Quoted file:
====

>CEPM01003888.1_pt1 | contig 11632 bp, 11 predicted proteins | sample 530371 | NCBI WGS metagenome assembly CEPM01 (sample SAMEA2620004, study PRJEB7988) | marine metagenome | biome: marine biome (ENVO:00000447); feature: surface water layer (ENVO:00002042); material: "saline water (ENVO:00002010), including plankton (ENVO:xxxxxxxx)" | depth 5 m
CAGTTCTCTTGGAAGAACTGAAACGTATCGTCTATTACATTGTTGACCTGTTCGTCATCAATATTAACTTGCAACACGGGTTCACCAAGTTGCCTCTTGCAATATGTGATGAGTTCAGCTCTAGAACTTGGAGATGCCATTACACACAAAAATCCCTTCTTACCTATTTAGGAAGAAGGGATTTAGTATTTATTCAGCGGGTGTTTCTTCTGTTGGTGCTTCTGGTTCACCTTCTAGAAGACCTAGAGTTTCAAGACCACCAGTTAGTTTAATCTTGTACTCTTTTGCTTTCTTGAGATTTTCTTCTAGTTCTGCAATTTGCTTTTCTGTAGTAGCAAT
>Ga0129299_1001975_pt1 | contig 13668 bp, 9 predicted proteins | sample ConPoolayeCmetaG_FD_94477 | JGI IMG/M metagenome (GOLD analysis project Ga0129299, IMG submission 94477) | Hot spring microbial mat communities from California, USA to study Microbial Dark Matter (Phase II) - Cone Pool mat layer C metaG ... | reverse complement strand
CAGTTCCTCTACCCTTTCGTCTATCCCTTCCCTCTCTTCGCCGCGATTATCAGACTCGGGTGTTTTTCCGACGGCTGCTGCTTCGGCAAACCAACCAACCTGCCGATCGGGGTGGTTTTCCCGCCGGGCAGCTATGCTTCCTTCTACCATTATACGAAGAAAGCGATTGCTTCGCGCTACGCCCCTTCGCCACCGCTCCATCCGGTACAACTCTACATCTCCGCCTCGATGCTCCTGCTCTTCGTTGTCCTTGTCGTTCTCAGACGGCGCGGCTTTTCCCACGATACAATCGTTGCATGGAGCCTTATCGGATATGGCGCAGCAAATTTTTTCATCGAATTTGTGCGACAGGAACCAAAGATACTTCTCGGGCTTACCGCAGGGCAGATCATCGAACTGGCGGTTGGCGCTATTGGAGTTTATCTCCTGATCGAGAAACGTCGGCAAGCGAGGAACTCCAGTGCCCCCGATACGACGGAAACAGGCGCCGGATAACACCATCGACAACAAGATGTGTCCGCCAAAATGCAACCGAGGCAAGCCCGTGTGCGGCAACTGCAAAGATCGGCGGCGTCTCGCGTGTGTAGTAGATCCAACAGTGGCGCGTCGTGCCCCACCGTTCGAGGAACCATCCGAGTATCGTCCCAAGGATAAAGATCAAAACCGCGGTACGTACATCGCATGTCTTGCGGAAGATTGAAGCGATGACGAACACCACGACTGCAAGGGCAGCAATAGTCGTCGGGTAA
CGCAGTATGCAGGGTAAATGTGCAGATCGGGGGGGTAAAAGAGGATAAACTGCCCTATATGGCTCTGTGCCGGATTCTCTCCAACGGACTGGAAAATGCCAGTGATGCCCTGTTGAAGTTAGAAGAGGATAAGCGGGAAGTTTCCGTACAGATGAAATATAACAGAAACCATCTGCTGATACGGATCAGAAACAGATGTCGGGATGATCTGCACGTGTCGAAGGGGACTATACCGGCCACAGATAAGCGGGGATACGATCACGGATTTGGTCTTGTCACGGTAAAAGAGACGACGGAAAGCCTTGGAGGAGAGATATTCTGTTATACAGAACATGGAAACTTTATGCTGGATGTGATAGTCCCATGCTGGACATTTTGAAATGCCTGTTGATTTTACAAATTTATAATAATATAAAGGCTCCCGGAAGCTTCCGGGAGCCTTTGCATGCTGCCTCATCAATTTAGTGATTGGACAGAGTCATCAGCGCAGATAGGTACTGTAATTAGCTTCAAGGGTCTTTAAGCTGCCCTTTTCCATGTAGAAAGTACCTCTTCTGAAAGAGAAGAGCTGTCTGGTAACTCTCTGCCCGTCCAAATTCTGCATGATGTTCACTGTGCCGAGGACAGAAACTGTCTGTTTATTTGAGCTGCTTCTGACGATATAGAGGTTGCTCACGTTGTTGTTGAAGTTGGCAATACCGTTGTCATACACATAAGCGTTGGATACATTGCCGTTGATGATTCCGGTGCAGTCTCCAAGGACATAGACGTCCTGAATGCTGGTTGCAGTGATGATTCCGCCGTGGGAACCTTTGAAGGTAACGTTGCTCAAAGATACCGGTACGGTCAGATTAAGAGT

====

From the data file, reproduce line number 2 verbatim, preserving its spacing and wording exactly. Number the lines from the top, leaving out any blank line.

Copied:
CAGTTCTCTTGGAAGAACTGAAACGTATCGTCTATTACATTGTTGACCTGTTCGTCATCAATATTAACTTGCAACACGGGTTCACCAAGTTGCCTCTTGCAATATGTGATGAGTTCAGCTCTAGAACTTGGAGATGCCATTACACACAAAAATCCCTTCTTACCTATTTAGGAAGAAGGGATTTAGTATTTATTCAGCGGGTGTTTCTTCTGTTGGTGCTTCTGGTTCACCTTCTAGAAGACCTAGAGTTTCAAGACCACCAGTTAGTTTAATCTTGTACTCTTTTGCTTTCTTGAGATTTTCTTCTAGTTCTGCAATTTGCTTTTCTGTAGTAGCAAT